Roger: Well, it’s almost like the stock market’s been on a yo-yo string. There’ll be a pronouncement out of the White House that we’re close to a settlement with the Chinese. And then the Chinese will say something, or two days later, there’ll be a tweet and they’ll say, “Oh, no, no, no, we’re far apart. It’s not going to happen.” So, when they said it is going to happen, the market goes up 200, 300, 400 points like it did the other day. And when they say, “Oh, we’re not going to get this deal,” then the market drops. And we’re seeing the direct manifestation of the on-again, off-again nature of the trade war that’s been grinding for over a year now. Tariffs do have an impact and businesses don’t like paying them. And their ability to pass that cost on to consumers is somewhat limited. We won’t get into the reasons for that but competition is such that it’s hard to source things from other countries.

You know, we saw issues, and we still have some ongoing issues actually with the European Union and a trade war going on there. Last year we had Canada and Mexico, we were having a trade war with them and this uncertainty, that’s really what Wall Street can’t stand, is uncertainty. So, what we’re seeing in the corporate world is a lot of companies are either canceling or postponing expansion plans. If you’ve been listening to folks who analyze the stock market, they keep saying, “Well, as long as the consumer is spending, we’re okay,” because consumers make up 70% of the gross domestic product in our country, which we can get into another day why that might not be that healthy. But the other 30% is shrinking pretty rapidly. I was listening to NPR, National Public Radio, about a month ago or so, and a woman, a reporter, was traveling through the Midwest, Wisconsin, Indiana, Ohio, and just interviewing manufacturers, business owners.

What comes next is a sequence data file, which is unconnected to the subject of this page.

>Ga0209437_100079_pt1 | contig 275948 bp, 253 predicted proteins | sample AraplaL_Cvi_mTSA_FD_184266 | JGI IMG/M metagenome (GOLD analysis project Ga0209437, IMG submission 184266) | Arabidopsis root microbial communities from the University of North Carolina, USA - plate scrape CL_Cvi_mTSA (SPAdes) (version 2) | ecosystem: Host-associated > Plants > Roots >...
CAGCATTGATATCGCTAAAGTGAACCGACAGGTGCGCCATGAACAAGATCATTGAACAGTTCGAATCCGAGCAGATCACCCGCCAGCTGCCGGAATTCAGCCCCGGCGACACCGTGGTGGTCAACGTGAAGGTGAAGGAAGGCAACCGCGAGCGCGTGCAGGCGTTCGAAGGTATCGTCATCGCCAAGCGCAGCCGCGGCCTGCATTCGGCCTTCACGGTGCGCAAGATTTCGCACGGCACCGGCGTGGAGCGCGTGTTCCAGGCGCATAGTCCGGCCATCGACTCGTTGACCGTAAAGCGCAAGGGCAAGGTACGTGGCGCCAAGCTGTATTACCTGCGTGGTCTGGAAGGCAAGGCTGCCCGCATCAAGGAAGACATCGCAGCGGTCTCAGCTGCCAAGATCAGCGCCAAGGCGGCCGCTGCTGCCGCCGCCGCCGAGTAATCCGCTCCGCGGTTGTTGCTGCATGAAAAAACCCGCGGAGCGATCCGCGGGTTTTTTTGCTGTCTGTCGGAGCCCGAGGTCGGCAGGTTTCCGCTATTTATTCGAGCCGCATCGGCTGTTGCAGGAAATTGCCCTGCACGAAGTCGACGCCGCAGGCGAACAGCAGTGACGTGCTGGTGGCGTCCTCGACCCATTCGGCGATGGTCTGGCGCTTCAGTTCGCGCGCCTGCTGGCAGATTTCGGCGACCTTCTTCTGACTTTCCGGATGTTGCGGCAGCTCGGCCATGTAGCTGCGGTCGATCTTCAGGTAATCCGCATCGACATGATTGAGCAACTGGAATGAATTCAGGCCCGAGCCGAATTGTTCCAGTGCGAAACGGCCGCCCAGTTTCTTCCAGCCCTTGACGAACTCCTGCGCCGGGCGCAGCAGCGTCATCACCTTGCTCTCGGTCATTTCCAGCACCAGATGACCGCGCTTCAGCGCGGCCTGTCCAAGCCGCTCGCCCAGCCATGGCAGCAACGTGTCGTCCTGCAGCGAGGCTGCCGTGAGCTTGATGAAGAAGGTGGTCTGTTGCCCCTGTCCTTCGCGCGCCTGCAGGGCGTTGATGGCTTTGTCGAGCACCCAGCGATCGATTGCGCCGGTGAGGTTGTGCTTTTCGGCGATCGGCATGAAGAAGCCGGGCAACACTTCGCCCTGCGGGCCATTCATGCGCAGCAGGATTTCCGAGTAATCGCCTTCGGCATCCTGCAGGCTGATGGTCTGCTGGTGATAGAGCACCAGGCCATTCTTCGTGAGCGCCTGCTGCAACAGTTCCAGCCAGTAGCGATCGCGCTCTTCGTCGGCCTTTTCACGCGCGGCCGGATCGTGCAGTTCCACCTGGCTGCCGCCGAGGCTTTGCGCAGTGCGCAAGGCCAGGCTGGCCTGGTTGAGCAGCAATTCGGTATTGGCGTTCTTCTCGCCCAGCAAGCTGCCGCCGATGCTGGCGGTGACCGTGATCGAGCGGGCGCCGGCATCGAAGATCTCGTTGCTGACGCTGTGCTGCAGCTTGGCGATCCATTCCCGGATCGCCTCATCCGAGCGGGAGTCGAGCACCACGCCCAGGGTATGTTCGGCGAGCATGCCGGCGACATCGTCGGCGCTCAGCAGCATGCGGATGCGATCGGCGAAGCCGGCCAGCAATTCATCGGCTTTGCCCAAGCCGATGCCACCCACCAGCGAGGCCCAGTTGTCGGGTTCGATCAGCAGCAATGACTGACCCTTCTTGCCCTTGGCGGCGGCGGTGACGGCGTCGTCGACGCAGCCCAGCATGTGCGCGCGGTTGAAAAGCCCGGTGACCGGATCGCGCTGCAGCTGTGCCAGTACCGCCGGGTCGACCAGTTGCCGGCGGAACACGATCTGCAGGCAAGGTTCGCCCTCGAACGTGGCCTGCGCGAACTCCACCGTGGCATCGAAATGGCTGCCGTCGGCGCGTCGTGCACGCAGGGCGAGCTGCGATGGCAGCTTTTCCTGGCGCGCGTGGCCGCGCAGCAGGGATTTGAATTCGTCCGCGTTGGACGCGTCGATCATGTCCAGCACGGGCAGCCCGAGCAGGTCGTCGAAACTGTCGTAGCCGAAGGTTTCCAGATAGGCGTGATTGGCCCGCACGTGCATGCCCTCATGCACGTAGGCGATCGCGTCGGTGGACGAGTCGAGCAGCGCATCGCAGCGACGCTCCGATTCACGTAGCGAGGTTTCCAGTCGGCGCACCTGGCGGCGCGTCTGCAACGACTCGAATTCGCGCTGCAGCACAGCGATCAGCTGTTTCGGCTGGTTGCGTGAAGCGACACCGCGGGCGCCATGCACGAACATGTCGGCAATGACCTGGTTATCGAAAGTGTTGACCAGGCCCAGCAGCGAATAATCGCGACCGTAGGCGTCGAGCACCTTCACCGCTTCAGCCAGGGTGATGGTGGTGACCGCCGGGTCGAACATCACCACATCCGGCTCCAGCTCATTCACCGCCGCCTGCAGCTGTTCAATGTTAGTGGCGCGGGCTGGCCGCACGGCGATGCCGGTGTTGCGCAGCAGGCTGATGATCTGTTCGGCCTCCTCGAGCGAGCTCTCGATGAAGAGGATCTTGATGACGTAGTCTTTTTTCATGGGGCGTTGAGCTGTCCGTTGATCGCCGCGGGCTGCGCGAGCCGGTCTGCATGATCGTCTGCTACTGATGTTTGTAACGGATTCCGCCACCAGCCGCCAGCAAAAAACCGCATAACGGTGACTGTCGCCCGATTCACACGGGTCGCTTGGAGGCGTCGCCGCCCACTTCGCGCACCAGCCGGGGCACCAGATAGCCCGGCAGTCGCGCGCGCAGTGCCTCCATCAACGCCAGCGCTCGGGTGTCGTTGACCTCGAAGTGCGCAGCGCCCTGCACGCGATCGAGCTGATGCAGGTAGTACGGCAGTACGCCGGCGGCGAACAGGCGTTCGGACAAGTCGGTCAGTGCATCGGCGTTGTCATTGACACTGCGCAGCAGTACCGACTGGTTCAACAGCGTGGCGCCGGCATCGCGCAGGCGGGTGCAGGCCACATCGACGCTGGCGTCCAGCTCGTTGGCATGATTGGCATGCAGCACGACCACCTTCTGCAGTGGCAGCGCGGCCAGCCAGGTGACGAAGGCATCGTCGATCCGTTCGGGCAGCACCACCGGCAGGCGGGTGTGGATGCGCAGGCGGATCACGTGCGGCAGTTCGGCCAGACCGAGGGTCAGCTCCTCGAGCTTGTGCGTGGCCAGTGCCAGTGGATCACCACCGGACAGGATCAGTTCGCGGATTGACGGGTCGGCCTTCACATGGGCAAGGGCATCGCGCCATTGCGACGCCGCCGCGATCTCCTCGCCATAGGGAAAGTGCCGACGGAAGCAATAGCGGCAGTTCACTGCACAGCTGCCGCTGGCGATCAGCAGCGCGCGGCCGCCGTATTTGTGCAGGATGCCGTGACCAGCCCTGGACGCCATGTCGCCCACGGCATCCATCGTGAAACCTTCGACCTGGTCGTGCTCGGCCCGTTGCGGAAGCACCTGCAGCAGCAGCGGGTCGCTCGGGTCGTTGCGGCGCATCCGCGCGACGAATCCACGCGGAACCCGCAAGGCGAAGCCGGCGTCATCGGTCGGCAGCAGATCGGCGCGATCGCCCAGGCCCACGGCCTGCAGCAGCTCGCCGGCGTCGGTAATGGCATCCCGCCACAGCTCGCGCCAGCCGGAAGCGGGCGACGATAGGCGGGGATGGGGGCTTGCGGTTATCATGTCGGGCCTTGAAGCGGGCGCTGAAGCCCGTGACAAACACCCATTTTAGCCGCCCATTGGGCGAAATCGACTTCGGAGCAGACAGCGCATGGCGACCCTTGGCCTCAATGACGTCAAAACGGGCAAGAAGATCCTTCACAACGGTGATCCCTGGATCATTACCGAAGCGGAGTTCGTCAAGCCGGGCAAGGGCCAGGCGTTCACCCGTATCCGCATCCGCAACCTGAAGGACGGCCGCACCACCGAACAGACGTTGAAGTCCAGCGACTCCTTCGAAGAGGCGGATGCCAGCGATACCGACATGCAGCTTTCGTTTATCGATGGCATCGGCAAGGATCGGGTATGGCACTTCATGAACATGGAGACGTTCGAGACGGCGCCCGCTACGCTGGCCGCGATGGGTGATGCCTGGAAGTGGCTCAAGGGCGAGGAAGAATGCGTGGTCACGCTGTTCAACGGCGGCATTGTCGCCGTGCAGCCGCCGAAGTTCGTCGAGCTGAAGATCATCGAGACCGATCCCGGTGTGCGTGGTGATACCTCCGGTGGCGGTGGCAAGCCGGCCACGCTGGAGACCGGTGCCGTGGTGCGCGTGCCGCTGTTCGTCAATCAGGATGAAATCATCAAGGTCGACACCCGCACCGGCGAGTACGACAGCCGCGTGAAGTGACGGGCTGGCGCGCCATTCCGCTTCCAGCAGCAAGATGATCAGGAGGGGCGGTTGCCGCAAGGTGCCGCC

One after another, they said, “Well, I bought this land. I was going to build another factory and I put all that on hold.” “Gee, we were going to expand into the international markets, but we put all that on hold.” “Well, we were going to hire a few hundred more people but we put all that on hold.” Because they just don’t know. And eventually, that’s going to creep in and slow down business. So, you know, there are good reasons that the stock market has been going up, but, you know, trade wars are just one of the things that are something potentially to watch out for. They’ve usually ended badly in decades past. That’s why we focused on open markets for so long. You know, there’s pros and cons to every international trade and economic relationship. This particular on-again, off-again scenario and inconsistent messaging is starting to take its toll on American businesses.